A while ago, I had some criticisms for a compound interest myth. Here’s the section (from Part 1) where I summarised said myth:
There is an old article from 2010 that keeps making the rounds onto my facebook feed. It’s written by Dave at DaveRamsey.com, it’s called “How Teens Can Become Millionaires“, and the basic summary is this:
- Ben invests $2,000 per year between the ages of 19 and 26.
- Arthur invests $2,000 per year from the age of 27 until he retires at 65.
- Both guys earn a 12% return on their money.
- Ben has saved a total of $16,000, while Arthur has saved a total of $78,000.
- But Ben is worth a lot more by the end.
- This table:
Conclusion: don’t underestimate the power of compound interest, start early.
And the summary of the criticism was:
- Sorry, but, a 12% return in the real world means lots of inflation. Borrowers don’t pay 12% returns unless they can generate returns in excess of 12%, which would mostly be from price inflation (and/or if they’re going into bankruptcy, which they won’t be doing for the 45 year time frame).
- So if there is lots of inflation, but old Arthur is insistent on only saving $2,000 per year, then Arthur isn’t actually saving very much. He’s making the mistake of thinking that ‘money’ is a fixed value item. It is not – especially over long periods of time.
- If you want an illustration, consider what would happen if we phrased this differently, and said that Ben and Arthur both agree that ‘saving’ means ‘saving what they would have spent on 40 meals out a year’. So if Ben starts saving when a meal out costs $50, and the price of a meal goes up by inflation of 12% every year, then you get this:
- Which should go to show you just how foolish it is to ‘fix’ saving amounts in nominal terms. Because the minute you throw inflation into the mix, then obviously, Arthur looks like an idiot.
- Which is exactly what he would be.
But then someone pointed out to me that I’d actually gone about this in a really complicated way – and that I really should just have focused on the 12% part. I mean, I mostly disagreed – because I think that people get far too hung up on this ‘the value of money should stay the same forever’ story. Money is a medium of exchange and a store of short term value – but money is not a store of long-term value. NOT. The Gold Standard days have come and gone, and they’ve been gone for almost half a century.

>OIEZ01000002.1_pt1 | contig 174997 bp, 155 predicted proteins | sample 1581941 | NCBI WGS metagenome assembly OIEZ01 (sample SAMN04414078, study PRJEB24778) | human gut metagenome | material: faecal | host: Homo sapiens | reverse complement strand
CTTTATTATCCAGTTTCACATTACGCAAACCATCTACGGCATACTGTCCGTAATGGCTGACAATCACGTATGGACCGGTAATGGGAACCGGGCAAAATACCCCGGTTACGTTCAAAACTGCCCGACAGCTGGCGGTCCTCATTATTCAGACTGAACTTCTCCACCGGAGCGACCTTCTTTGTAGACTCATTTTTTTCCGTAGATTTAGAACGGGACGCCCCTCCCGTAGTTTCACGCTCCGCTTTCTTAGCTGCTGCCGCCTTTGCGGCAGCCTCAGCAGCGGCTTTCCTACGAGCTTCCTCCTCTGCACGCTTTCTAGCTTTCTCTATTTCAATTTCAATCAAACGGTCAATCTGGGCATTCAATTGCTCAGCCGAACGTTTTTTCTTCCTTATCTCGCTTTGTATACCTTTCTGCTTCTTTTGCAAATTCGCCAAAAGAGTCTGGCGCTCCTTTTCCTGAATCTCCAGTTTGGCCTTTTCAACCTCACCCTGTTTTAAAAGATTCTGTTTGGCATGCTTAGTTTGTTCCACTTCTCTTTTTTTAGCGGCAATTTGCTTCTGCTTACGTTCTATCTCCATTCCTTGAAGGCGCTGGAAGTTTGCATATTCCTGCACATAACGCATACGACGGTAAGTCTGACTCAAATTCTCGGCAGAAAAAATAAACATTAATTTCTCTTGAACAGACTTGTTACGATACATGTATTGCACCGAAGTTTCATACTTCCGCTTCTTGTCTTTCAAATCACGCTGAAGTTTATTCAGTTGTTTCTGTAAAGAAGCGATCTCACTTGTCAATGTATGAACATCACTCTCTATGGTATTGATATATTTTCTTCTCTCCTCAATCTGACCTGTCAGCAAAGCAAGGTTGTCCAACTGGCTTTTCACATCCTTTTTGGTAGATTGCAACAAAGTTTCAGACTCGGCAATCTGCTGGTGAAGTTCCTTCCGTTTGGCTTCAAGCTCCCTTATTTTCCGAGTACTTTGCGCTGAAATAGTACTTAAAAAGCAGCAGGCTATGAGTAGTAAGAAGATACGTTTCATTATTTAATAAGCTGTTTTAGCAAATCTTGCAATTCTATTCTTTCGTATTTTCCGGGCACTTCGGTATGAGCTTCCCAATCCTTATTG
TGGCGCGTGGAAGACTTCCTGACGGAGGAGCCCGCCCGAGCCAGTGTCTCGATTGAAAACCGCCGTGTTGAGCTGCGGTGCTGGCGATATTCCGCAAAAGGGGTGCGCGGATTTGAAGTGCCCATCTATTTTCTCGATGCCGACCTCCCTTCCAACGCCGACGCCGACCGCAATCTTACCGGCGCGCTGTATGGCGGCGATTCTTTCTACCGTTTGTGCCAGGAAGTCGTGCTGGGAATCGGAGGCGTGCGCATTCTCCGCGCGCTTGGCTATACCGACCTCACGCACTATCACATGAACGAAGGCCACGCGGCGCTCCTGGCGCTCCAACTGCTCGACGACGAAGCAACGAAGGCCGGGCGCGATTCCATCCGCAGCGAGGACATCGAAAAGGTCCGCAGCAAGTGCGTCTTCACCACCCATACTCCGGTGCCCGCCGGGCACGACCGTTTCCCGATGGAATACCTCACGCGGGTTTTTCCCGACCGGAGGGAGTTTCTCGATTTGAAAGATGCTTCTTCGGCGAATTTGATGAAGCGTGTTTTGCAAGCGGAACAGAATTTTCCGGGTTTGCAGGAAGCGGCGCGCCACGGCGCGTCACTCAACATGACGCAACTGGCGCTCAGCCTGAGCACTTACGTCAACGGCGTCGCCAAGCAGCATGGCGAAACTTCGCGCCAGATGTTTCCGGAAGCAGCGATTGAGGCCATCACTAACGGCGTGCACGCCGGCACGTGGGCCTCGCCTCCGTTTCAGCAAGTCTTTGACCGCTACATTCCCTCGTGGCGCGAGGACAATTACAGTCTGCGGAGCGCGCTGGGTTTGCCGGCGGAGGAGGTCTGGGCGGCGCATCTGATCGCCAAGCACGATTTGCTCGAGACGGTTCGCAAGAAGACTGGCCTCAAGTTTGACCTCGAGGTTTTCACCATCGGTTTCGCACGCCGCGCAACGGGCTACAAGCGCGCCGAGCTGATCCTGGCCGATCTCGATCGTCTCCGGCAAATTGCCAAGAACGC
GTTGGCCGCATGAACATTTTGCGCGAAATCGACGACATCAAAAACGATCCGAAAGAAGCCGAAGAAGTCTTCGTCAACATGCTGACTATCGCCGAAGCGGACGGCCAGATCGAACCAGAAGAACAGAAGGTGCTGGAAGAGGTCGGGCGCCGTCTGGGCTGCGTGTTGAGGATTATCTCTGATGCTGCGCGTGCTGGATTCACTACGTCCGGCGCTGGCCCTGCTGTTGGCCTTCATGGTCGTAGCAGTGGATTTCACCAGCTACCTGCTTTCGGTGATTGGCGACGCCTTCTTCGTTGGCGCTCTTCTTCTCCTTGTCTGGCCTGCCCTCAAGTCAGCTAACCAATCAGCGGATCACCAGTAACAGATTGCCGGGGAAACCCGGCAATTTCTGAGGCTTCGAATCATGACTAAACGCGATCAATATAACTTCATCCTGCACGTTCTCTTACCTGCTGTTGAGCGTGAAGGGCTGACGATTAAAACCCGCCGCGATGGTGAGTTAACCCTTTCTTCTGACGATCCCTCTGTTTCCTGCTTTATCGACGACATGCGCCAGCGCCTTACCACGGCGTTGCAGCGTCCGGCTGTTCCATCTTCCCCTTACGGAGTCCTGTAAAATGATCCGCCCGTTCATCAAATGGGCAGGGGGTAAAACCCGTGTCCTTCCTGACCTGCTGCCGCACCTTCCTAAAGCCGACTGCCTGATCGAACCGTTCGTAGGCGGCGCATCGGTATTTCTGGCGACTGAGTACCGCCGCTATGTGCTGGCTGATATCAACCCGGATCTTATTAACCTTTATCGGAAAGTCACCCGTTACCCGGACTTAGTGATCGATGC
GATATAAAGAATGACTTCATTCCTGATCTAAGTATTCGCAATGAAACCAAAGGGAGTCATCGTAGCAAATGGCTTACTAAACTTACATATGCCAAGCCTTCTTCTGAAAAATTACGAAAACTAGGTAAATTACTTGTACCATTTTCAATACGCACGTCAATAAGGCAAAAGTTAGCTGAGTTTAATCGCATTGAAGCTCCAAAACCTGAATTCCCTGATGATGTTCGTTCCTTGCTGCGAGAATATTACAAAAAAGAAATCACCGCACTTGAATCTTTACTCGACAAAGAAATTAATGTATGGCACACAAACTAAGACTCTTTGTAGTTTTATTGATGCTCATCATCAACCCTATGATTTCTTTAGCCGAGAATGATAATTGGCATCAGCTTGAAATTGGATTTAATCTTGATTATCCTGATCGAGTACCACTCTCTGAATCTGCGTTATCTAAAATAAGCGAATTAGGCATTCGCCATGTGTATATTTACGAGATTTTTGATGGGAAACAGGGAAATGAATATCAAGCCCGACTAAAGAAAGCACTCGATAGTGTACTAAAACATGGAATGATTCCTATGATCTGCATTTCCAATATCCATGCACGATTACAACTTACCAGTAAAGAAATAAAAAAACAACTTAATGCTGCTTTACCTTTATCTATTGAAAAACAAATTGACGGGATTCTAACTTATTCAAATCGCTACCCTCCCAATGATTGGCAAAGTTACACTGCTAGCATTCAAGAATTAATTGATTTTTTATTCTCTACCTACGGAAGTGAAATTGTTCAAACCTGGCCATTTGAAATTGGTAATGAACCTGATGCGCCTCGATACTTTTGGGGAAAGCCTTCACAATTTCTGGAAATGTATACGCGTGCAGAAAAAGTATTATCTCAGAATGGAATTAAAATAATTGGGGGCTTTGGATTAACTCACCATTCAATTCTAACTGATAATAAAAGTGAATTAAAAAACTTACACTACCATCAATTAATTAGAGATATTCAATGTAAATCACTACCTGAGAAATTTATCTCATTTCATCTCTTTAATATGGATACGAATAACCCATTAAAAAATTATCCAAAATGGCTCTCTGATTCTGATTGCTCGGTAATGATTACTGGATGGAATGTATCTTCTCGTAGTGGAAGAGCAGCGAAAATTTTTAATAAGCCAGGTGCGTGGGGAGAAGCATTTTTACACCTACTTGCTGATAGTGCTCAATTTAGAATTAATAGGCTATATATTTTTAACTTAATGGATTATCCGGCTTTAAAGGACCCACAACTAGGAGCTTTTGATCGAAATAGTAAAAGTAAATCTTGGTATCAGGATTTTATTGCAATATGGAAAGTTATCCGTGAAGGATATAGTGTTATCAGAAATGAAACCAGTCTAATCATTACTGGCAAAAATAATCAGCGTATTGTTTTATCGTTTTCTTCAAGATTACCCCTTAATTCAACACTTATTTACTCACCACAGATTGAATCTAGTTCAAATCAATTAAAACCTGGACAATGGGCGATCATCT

That said, I do think that I could have focused more on the 12% part.
Because let me replay the original scenario with some lower returns:
Which just goes to show that, given normal returns, it’s always better to be a consistent saver than it is to be an early saver who gets spendthrift after the age of 26. Of course, it’s probably best to be a consistent saver who starts early – even though this gets us on to existential questions about living your life and having fun while you’re young. But still. In normal terms, there is no doubt that doing it consistently is better than doing it early.
So fret not. You haven’t sacrificed your future wealth by having gone on the occasional holiday in your early twenties.
Rolling Alpha posts about finance, economics, and sometimes stuff that is only quite loosely related. Follow me on Twitter @RollingAlpha, or like my page on Facebook at www.facebook.com/rollingalpha. Or both.
Antonie Smith July 8, 2016 at 10:45
Thanks for this article, I enjoyed the 2nd last sentence most in today’s “saving” environment where the original article could very well deter people from saving whereas the reworked tables paints a great picture.Reply